The role of habitat selection behavior in population dynamics: source–sink systems and ecological traps

The role of habitat selection behavior in population dynamics: source–sink systems and... Ecological traps, poor‐quality habitat that nonetheless attract individuals, have been observed in both natural and human‐altered settings. Until recently, ecological traps were considered a kind of source–sink system, but source–sink theory does not model maladaptive habitat choice, and therefore cannot accurately represent ecological traps or predict their population‐level consequences. Although recent models of ecological traps addressed this problem, they used patch‐based models containing only two habitats that were very different from one another, but were internally homogeneous. These sorts of patch models may not apply to many real populations, and using them for populations in landscapes with mosaic or gradient habitat structures may be misleading. I developed models that treat source–sink dynamics and ecological traps as special cases of a single process, in which the attractiveness and quality of the habitat are separate variables that can be either positively or negatively related, and in which habitat quality varies continuously throughout the landscape. As expected, sinks are less detrimental to populations than ecological traps, in which preferential use of poor habitat elevates extinction risk. Furthermore, ecological traps may be undetected, and may even appear to be sources, when population sizes are large, but may still prevent recovery in spite of the availability of high‐quality habitat when populations drop below threshold levels. Conservation biologists do not routinely consider the possibility that apparent sinks are actually traps, but since traps should be associated with the rapidly changing and novel habitat characteristics primarily produced by human activities, ecological traps should be considered an important and potentially widespread conservation concern. http://www.deepdyve.com/assets/images/DeepDyve-Logo-lg.png Oikos Wiley

The role of habitat selection behavior in population dynamics: source–sink systems and ecological traps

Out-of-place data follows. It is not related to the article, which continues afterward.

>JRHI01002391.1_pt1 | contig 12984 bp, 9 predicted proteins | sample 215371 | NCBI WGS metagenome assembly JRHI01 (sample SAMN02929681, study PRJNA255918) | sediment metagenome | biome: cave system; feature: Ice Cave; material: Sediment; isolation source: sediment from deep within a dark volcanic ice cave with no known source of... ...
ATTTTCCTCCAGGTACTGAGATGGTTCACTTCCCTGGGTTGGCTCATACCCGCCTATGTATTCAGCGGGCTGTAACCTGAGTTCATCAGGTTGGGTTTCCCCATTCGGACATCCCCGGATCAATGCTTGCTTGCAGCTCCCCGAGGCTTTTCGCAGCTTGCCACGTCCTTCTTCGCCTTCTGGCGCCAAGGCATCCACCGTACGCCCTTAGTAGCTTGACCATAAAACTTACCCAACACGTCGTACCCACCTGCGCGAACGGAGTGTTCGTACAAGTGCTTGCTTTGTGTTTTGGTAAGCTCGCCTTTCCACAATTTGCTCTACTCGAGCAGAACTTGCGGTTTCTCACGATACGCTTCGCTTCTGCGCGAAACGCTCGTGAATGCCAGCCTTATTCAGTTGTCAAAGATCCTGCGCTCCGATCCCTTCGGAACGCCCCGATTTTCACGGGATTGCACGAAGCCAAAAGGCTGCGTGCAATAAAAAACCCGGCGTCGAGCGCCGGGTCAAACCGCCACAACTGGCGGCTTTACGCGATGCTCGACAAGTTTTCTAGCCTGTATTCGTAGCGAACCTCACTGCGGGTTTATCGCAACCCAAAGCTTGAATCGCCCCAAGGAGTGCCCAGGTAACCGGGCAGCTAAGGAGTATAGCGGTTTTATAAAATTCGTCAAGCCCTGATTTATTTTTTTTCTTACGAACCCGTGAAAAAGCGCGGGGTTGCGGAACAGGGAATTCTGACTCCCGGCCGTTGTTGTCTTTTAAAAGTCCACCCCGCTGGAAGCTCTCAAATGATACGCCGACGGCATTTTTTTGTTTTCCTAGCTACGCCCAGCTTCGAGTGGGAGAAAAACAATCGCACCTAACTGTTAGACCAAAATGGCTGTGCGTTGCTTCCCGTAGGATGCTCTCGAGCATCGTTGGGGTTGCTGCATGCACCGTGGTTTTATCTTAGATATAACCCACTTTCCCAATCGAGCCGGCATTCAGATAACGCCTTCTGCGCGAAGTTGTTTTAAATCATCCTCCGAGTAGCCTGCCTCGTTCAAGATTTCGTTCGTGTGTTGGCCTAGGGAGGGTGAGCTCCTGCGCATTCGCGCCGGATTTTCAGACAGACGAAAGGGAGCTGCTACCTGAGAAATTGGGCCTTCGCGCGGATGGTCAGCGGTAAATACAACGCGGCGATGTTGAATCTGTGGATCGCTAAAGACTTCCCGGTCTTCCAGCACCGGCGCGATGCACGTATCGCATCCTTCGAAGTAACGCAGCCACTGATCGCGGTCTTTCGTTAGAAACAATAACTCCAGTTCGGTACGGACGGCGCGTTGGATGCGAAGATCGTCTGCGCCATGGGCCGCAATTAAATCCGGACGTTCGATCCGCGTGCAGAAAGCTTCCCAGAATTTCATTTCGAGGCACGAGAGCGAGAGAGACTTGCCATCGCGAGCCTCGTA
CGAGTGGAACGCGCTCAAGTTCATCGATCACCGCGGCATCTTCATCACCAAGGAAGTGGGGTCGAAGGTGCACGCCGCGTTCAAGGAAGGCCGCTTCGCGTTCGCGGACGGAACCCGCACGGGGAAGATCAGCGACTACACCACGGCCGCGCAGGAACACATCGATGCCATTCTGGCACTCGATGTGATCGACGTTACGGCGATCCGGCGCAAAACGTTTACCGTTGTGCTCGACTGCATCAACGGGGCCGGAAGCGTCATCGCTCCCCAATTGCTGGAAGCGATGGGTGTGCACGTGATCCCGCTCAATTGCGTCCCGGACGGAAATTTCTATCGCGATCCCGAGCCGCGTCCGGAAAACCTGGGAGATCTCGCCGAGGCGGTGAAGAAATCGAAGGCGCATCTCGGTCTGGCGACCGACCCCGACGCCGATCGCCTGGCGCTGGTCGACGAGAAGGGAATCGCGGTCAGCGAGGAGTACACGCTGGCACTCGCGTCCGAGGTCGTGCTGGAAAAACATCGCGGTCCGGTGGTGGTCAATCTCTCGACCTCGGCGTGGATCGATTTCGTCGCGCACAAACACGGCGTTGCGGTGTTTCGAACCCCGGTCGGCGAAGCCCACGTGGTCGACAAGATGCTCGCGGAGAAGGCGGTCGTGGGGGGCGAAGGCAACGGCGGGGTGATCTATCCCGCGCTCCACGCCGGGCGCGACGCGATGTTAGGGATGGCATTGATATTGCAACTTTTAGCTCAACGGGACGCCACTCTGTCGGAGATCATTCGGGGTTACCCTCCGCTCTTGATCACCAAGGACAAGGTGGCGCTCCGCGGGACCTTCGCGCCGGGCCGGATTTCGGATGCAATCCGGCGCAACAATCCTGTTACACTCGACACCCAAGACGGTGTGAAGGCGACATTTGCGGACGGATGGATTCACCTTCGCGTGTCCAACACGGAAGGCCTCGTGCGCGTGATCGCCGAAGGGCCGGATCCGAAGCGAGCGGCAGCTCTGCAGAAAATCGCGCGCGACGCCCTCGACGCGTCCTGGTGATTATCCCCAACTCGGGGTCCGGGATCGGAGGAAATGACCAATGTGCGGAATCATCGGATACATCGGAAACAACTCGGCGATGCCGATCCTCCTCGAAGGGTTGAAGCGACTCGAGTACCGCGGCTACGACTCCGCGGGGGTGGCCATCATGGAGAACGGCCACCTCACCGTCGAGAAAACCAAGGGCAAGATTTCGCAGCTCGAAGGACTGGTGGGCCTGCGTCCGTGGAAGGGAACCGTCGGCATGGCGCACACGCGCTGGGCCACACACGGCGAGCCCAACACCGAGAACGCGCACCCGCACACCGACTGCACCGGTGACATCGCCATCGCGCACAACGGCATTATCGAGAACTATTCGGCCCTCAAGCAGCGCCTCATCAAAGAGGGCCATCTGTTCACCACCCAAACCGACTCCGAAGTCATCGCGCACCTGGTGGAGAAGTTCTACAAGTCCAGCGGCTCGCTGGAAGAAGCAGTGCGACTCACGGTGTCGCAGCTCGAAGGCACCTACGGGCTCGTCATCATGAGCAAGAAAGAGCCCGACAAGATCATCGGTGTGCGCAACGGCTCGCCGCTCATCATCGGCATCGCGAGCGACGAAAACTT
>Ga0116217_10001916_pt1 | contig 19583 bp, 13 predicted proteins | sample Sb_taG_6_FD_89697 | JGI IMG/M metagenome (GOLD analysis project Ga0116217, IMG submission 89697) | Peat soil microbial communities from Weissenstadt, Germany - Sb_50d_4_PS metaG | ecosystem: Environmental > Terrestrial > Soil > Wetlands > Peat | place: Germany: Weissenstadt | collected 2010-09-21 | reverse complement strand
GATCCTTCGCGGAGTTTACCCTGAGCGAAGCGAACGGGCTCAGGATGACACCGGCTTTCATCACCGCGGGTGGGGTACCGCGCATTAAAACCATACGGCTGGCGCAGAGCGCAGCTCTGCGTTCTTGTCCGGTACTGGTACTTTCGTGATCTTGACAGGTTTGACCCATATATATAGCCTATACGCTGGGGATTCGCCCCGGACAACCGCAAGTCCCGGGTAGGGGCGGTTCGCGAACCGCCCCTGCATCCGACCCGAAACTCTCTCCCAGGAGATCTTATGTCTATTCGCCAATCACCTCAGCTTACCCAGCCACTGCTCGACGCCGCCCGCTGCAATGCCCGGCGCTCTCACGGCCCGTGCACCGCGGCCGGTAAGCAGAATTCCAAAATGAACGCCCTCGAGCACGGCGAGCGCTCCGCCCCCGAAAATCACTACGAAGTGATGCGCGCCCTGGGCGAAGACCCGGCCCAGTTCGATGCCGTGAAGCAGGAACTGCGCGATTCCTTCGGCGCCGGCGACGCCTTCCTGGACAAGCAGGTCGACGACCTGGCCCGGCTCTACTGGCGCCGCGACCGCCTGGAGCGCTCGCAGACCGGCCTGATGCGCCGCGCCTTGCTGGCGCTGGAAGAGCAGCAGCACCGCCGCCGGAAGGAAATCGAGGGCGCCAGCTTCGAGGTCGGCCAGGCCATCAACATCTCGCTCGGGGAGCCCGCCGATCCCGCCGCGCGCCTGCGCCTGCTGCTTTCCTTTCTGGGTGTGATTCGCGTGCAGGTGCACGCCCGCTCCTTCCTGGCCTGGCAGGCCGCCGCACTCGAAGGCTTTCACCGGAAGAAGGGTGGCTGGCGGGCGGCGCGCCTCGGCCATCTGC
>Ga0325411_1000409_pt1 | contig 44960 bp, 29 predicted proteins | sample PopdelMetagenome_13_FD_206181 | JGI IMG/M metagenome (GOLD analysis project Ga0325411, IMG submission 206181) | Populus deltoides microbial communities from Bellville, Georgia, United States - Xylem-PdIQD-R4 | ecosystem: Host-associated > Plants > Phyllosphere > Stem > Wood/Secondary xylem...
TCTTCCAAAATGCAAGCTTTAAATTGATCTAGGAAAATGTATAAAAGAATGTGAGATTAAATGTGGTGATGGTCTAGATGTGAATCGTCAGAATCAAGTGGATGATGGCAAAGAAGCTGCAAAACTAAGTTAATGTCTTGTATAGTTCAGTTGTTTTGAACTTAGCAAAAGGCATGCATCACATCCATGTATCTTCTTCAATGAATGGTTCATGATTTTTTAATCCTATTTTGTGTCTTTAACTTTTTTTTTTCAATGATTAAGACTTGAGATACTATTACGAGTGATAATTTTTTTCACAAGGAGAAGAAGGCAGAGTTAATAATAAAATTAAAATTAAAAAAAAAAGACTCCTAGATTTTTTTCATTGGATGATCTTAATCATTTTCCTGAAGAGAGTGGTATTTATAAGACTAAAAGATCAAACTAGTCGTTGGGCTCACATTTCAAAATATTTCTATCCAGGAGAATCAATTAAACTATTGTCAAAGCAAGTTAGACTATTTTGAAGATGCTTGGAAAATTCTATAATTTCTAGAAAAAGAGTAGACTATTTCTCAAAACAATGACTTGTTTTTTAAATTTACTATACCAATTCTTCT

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Publisher
Wiley Subscription Services, Inc., A Wiley Company
Copyright
Copyright © 2003 Wiley Subscription Services, Inc., A Wiley Company
ISSN
0030-1299
eISSN
1600-0706
D.O.I.
10.1034/j.1600-0706.2003.12192.x
Publisher site
See Article on Publisher Site

Abstract

Ecological traps, poor‐quality habitat that nonetheless attract individuals, have been observed in both natural and human‐altered settings. Until recently, ecological traps were considered a kind of source–sink system, but source–sink theory does not model maladaptive habitat choice, and therefore cannot accurately represent ecological traps or predict their population‐level consequences. Although recent models of ecological traps addressed this problem, they used patch‐based models containing only two habitats that were very different from one another, but were internally homogeneous. These sorts of patch models may not apply to many real populations, and using them for populations in landscapes with mosaic or gradient habitat structures may be misleading. I developed models that treat source–sink dynamics and ecological traps as special cases of a single process, in which the attractiveness and quality of the habitat are separate variables that can be either positively or negatively related, and in which habitat quality varies continuously throughout the landscape. As expected, sinks are less detrimental to populations than ecological traps, in which preferential use of poor habitat elevates extinction risk. Furthermore, ecological traps may be undetected, and may even appear to be sources, when population sizes are large, but may still prevent recovery in spite of the availability of high‐quality habitat when populations drop below threshold levels. Conservation biologists do not routinely consider the possibility that apparent sinks are actually traps, but since traps should be associated with the rapidly changing and novel habitat characteristics primarily produced by human activities, ecological traps should be considered an important and potentially widespread conservation concern.

Journal

OikosWiley

Published: Dec 1, 2003

References

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